Sorry, you need to enable JavaScript to visit this website.


Office of Disability Rights

DC Agency Top Menu

-A +A
Bookmark and Share

Testimony of Director Derek K. Orr in Budget Oversight Hearing

Tuesday, February 28, 2012

Office of Disability Rights
Annual Performance Oversight Hearing
Committee on Government Operations and the Environment
February 28, 2012
9 am
John A. Wilson Building 1350 Pennsylvania Avenue, NW 

Washington, DC 20004

Good morning, Councilmember Bowser and other distinguished members of the Committee and staff. I am Derek Orr, Director of the District of Columbia Office of Disability Rights, and it is my privilege to appear before you today to report on the Performance Outcomes accomplished by the Office of Disability Rights in Fiscal Year 2011 and highlights of Fiscal Year 2012 Performance Measures. 

The Office of Disability Rights (ODR), established in November 2007, has a mission to ensure that the programs, services, benefits, activities and facilities operated or funded by the District of Columbia are fully accessible to, and useable by, people with disabilities.  ODR is responsible for ensuring that District Government is in compliance with the Americans with Disabilities Act of 1990, its amendments and other Federal and District disability rights laws. 
To accomplish this mission, our office provides training, expertise, technical assistance, policy recommendations, and rapid informal dispute resolution to District agencies, consumers and residents with disabilities, as well as other relevant stakeholders. 
In 1964, President Johnson signed into law the “Civil Rights Act.” Recognized as the most sweeping civil rights legislation to date, the Act prohibits discrimination of all kinds based on race, color, religion, or national origin. Building on this momentum, people with disabilities, advocates and other invested stakeholders came together to fight for a common cause.  The United States Congress recognized their passion and determination to ensure equality for people with disabilities when it passed the Americans with Disabilities Act of 1990.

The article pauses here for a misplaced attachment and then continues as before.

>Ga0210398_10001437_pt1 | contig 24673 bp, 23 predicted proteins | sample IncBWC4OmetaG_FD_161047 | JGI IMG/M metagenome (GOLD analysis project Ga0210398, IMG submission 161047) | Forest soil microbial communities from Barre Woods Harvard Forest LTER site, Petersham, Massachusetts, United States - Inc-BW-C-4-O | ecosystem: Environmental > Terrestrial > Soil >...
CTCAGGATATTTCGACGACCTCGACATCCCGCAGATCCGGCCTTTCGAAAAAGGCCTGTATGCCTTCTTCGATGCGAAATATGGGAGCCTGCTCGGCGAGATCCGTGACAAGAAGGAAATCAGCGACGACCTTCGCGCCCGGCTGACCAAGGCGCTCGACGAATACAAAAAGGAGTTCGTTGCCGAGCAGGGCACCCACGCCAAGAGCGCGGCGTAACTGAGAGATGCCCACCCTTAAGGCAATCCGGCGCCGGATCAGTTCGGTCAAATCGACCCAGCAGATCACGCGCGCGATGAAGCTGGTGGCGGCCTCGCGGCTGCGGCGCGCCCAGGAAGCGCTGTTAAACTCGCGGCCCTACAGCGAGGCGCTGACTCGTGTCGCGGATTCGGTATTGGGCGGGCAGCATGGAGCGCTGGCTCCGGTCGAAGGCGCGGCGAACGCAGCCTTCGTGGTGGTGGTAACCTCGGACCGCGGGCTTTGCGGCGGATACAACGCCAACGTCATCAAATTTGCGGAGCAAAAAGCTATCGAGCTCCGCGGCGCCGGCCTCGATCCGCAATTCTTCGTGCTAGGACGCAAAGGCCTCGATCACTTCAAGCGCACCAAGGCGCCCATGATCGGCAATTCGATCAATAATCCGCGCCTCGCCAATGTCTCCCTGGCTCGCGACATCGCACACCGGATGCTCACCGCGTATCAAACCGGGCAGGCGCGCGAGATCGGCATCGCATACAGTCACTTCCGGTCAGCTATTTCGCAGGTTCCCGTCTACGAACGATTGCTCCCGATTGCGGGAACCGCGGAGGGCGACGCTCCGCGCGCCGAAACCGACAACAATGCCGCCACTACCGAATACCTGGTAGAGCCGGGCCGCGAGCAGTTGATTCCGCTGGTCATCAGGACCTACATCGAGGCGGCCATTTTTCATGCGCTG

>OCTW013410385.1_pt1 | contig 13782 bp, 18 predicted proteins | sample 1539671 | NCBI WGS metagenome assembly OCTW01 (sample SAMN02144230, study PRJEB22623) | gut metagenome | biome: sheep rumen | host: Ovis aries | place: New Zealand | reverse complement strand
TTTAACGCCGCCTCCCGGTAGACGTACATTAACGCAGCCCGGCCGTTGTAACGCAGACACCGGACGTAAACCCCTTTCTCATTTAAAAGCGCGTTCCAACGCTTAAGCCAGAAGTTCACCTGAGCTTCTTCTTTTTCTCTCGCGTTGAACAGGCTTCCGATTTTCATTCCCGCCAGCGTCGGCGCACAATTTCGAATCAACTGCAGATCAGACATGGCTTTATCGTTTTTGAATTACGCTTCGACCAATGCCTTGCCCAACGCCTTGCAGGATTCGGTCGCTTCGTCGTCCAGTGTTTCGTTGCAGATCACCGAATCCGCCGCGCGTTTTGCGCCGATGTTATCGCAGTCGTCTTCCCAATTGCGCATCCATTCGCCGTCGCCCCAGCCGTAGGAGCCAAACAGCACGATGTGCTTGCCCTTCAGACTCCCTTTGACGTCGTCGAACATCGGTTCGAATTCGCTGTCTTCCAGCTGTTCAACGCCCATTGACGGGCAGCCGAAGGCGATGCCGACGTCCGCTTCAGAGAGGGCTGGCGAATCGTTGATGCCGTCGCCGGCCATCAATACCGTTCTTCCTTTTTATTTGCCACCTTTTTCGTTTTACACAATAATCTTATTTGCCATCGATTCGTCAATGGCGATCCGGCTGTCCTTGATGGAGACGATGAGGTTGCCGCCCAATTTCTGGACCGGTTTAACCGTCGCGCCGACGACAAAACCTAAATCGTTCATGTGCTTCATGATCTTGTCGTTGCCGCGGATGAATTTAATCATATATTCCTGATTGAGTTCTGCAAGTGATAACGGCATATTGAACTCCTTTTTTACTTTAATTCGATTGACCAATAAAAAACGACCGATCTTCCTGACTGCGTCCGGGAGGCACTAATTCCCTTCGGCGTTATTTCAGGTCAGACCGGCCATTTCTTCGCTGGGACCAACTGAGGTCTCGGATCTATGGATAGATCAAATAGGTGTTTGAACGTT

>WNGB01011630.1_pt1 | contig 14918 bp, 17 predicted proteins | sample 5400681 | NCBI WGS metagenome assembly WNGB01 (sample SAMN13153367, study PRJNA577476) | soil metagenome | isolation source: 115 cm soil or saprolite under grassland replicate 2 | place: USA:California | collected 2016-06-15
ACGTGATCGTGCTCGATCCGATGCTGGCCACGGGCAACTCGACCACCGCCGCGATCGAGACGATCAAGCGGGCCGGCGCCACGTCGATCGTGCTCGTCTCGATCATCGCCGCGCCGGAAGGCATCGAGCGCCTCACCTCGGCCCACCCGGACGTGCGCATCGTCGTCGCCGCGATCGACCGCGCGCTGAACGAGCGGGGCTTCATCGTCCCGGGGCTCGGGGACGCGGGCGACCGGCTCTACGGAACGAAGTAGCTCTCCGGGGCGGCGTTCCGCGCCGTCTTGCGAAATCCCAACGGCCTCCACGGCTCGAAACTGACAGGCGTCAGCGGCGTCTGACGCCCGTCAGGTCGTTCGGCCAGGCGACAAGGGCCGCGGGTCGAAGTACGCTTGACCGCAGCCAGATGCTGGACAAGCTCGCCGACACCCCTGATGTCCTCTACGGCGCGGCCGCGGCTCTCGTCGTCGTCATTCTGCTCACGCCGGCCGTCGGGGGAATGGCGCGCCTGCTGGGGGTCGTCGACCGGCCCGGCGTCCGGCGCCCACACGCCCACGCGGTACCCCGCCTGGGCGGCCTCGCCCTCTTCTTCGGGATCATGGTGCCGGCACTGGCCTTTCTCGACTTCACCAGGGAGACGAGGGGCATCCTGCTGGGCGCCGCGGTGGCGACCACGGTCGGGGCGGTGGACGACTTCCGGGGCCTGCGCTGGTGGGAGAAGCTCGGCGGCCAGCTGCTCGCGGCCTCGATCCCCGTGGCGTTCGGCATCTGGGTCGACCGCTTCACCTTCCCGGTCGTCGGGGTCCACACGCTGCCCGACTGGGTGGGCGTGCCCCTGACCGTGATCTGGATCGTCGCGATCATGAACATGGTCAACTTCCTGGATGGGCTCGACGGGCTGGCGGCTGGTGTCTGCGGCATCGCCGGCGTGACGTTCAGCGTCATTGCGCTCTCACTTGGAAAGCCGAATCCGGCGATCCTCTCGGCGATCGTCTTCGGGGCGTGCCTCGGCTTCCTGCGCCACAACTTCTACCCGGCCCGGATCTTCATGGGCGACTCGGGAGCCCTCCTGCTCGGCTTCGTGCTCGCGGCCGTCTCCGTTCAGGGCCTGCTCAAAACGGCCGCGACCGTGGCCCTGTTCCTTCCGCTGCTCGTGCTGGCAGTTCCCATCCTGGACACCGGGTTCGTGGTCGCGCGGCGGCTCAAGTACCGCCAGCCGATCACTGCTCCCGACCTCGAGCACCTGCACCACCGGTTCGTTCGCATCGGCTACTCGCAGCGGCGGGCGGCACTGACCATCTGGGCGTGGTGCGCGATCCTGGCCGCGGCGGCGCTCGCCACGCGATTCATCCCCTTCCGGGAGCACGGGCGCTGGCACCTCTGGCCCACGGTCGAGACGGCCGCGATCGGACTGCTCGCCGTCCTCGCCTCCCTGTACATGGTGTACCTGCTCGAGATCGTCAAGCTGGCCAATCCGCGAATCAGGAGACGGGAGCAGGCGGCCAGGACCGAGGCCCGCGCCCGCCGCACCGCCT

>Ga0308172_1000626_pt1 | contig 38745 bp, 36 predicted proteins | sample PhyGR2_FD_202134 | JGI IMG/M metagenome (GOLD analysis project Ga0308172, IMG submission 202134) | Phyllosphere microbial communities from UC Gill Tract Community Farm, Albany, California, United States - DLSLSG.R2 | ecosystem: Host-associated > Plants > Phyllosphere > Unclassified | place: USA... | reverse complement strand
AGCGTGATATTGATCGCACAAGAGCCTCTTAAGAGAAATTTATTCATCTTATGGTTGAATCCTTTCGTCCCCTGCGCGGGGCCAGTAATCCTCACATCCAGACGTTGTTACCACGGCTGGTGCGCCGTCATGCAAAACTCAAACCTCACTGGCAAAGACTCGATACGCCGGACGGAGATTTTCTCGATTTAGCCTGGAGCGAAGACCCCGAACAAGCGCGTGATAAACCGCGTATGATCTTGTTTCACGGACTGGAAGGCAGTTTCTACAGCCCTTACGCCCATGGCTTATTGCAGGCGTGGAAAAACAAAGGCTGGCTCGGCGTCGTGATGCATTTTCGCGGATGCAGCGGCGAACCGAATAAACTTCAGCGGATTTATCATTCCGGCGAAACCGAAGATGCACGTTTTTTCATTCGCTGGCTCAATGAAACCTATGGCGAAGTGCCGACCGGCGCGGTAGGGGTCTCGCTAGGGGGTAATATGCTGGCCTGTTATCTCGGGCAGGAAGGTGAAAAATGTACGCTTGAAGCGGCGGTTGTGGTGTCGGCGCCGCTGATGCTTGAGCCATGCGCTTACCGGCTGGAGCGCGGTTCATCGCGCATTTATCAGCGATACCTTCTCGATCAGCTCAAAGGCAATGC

The ADA prohibits discrimination on the basis of disability in employment, State and local government, public accommodations, commercial facilities, transportation, and telecommunications.  The Office of Disability Rights for the District of Columbia champions the mandates of the ADA and is committed to realizing the District of Columbia’s full potential as a national model city for individuals with disabilities.
The Office of Disability Rights has a staff of eight (8) FTE’s, with no vacant positions. Presently five (5) ODR staff identify as people with disabilities. To promote and implement the mandates of our office, ODR relies on the support and investment from approximately 60 District Agency ADA Coordinators.

The current calculation of the population of individuals with disabilities residing in the District of Columbia is a gross misestimate.  The current “Census and American Community Survey Data” pulled from the “2009 Disability Compendium” indicates that the population of individuals with disabilities living in the District of Columbia is 72, 366. 
However, this number includes only individuals from ages 18-64 who have the following disabilities: ambulatory, cognitive, hearing, vision, and “independent living and self-care prohibitive” disabilities.  This number does not include the population from ages 0-18; the population with invisible disabilities (cancer, diabetes, HIV/AIDS, those in active recovery from drug and alcohol abuse and mental-health related disabilities, to name only a few) or the population with any of the disabilities now covered under the Americans with Disabilities Act Amendment.
For example, the last known count of individuals with diabetes in the District (compiled in 2004) was 30,000.   The latest count of the District’s population of individuals with HIV/AIDS (compiled in 2009) contained 16, 513 people.  The number of cancer patients in the District was estimated at 2,818 (last compiled in 2003.)